Rough sleeping in England and defining homelessness
The UK government published on 31 January 2019 a very disturbing statistic, that rough sleeping in England has increased by 165% since 2010.
This shocking figure comes from a report that provides information on a single night snapshot of rough sleeping in England for autumn 2018.
The findings say that there has been a 2% decrease from 2017, however when comparing the past 8 years overall, there has been a dramatic rise in the total, with the number since 2010 skyrocketing.
The records come from each local authority providing street counts and evidence-based estimates.
The actual figure may be much higher. For example, if the street count was on a night when the weather was extremely cold this may impact the findings, as more people who usually sleep rough may use a night shelter, hostel or be in a location which is more hidden to protect from the severe weather. The report also lists additional factors to consider when looking at the data.
What counts as homelessness?
The figures from the UK government report talks about rough-sleeping only, but national charities such as Crisis and Shelter recognise there are different definitions of homelessness, which takes into consideration more than living solely on the streets.
We think it’s vital to tackle this seriously devastating social issue of homelessness, but first it is insightful to understand what homeless means.
Here are the definitions for the UK:
1. Rough Sleeping
Rough sleeping can be defined by people sleeping, sitting on/in or standing next to their bedding in the open air (including on the street pavement, in tents, doorways, parks, bus shelters).
This also includes people living in places which are not suitable to inhabit in such as stairwells, sheds, cars, derelict buildings and makeshift shelters often out of cardboard boxes.
2. Living in hostels, shelters and temporary accommodation
The homeless charity Shelter explain that hostels and night shelters offer basic emergency accommodation, with most of them having strict rules.
The main difference between a night shelter and hostel is that night shelters are usually free and can offer a place to stay for a few nights, while hostels will ask for payment and you may be able to stay up to a few months.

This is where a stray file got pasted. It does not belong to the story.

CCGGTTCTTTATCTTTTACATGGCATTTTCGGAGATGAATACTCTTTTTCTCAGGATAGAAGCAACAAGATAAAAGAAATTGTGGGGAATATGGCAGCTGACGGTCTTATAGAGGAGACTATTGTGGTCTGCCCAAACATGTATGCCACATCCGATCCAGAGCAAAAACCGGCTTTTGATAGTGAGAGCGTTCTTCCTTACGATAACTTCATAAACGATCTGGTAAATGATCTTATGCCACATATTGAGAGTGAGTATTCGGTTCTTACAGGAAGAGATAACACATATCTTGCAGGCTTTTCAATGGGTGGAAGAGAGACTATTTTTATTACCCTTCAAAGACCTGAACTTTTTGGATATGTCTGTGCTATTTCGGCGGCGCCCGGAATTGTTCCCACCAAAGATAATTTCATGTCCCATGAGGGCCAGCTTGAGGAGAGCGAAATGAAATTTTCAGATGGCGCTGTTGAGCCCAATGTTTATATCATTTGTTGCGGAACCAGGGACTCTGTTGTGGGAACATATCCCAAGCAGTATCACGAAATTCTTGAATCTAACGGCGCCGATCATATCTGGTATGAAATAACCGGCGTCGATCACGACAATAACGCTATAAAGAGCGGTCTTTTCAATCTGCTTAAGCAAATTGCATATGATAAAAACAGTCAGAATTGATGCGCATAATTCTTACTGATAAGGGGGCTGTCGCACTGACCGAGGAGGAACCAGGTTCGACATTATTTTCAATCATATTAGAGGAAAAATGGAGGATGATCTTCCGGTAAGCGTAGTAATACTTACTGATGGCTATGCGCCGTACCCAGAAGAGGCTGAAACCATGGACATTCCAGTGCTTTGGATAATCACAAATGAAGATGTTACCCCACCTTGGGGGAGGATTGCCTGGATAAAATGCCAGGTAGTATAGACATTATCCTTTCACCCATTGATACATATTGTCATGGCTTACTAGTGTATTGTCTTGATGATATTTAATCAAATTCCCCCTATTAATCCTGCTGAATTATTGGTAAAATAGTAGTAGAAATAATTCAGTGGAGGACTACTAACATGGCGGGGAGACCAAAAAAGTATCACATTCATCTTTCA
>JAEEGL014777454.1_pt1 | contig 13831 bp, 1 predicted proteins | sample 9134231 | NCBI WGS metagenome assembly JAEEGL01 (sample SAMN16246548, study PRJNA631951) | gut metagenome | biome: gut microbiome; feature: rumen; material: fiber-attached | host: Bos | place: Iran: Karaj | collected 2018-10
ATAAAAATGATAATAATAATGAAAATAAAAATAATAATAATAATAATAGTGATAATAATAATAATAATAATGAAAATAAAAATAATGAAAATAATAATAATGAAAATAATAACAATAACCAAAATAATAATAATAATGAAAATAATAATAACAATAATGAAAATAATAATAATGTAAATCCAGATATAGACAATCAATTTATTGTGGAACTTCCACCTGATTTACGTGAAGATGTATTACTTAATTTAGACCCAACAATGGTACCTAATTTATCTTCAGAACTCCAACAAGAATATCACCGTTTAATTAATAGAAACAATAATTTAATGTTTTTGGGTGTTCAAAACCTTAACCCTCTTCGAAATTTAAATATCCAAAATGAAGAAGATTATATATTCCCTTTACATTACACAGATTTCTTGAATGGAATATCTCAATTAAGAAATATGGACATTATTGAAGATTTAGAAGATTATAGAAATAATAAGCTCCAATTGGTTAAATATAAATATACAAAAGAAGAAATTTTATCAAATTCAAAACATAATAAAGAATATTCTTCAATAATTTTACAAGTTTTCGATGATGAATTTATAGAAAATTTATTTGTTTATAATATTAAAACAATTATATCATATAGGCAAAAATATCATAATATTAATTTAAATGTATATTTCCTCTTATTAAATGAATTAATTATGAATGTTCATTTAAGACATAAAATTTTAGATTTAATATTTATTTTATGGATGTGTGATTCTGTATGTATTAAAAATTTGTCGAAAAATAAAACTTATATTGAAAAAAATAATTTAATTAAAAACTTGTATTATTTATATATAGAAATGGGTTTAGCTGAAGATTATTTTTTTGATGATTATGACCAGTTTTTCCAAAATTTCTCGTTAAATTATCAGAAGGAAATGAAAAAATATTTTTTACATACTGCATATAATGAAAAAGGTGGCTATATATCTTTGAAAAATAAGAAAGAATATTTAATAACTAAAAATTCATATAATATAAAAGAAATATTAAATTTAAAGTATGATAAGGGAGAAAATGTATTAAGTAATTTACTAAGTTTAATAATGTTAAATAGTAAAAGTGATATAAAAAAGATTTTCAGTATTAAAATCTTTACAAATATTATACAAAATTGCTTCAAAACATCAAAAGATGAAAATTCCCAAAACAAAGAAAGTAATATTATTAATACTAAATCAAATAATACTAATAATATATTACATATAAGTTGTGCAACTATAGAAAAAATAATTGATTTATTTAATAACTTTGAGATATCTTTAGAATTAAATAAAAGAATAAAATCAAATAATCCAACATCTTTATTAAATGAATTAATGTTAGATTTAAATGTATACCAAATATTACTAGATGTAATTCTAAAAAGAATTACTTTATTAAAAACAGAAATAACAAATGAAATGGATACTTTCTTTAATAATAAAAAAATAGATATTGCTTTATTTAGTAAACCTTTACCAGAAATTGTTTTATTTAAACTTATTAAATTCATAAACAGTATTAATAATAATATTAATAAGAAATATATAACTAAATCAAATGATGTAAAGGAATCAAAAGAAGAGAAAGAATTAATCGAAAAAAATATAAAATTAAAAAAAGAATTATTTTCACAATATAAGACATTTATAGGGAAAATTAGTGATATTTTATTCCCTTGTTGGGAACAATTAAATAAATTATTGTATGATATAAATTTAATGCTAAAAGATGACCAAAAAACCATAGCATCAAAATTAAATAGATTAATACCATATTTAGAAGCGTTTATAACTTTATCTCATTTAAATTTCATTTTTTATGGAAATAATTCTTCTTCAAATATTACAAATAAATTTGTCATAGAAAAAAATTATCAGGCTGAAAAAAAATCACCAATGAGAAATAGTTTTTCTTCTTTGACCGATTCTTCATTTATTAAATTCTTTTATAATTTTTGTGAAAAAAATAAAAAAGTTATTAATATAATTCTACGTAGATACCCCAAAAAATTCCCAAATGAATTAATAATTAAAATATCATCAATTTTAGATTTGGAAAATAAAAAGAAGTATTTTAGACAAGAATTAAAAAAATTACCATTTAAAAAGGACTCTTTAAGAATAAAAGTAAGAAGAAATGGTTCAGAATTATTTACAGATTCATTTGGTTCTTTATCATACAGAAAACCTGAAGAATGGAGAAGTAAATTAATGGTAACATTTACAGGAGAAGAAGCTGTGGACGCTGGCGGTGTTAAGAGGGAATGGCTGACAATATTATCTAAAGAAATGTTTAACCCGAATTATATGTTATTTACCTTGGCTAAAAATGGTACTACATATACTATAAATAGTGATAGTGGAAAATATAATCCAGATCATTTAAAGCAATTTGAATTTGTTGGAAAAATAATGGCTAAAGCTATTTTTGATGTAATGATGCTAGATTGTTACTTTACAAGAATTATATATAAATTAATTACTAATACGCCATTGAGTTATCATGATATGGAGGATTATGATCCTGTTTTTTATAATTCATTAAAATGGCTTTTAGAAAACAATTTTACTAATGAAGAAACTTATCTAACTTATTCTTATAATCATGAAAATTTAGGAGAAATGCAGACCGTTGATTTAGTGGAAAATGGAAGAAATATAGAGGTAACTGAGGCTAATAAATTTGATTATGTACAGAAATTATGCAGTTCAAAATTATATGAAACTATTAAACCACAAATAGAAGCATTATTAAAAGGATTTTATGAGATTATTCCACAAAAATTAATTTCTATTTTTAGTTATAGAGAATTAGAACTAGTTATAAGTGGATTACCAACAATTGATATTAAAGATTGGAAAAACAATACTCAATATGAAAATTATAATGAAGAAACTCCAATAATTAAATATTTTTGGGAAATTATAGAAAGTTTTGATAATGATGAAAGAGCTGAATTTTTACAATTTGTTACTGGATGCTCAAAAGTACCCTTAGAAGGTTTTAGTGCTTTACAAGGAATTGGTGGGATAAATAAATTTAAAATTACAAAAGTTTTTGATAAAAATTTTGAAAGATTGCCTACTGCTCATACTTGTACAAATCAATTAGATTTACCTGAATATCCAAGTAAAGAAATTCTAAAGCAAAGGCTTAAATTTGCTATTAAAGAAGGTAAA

There are also refuges for women who have become homeless because of abuse or threats. You can read more over at Shelter.
3. Hidden Homelessness
According to homeless charity Crisis, hidden homelessness refers to people who are considered homeless but this may not be as obvious as rough sleeping on the street.
Examples include squatters (living somewhere without permission), living in severely overcrowded conditions and people ‘sofa-surfing’ around friends’ or relatives’ homes. You can read more in their detailed report.
The latest shocking government statistics for rough sleeping in England is only one part of the UK. The 165% rise doesn’t take into consideration Wales, Scotland or Northern Ireland, so the true percentage of rough sleeping in Britain is likely to be so much more.
Homelessness across the world may also paint a different picture and we will explore the different degrees of poverty across the world in future blog posts.
Homelessness helped by Social Enterprise
The root cause of homelessness is complex and there are often many factors to consider when looking at why someone is homeless.
There are fantastic charities in place doing very important work and we know the government need to do more, but we believe in the power of the social enterprise business model to bring long-lasting change to help people affected by homelessness.
In the UK, there are already many social enterprises that are set up with the dedication to help tackle this devastating social issue. Our society needs more. More businesses creating real sustainable change that has a long-lasting positive social impact.
Communities can be rebuilt through social enterprises providing opportunities for people that face many barriers with obtaining traditional employment.
Social enterprises really care about the welfare of people they employ. After all, they are built on having good ethics. That is the heart of a social enterprise; to be fair, transparent and decent. They can provide more than paid employment, through training and skills for vulnerable people, so that they have the tools they need to hold onto their jobs in the longer term.
You can read more on about the Social Enterprise Business Model to understand what a social enterprise is.
Do you know of a social enterprise working to help tackle homelessness? Get in touch, we would love to hear from you – firstname.lastname@example.org.
Look out for future blog posts where we talk about social enterprises helping this very important issue, in both the UK and the rest of the world.
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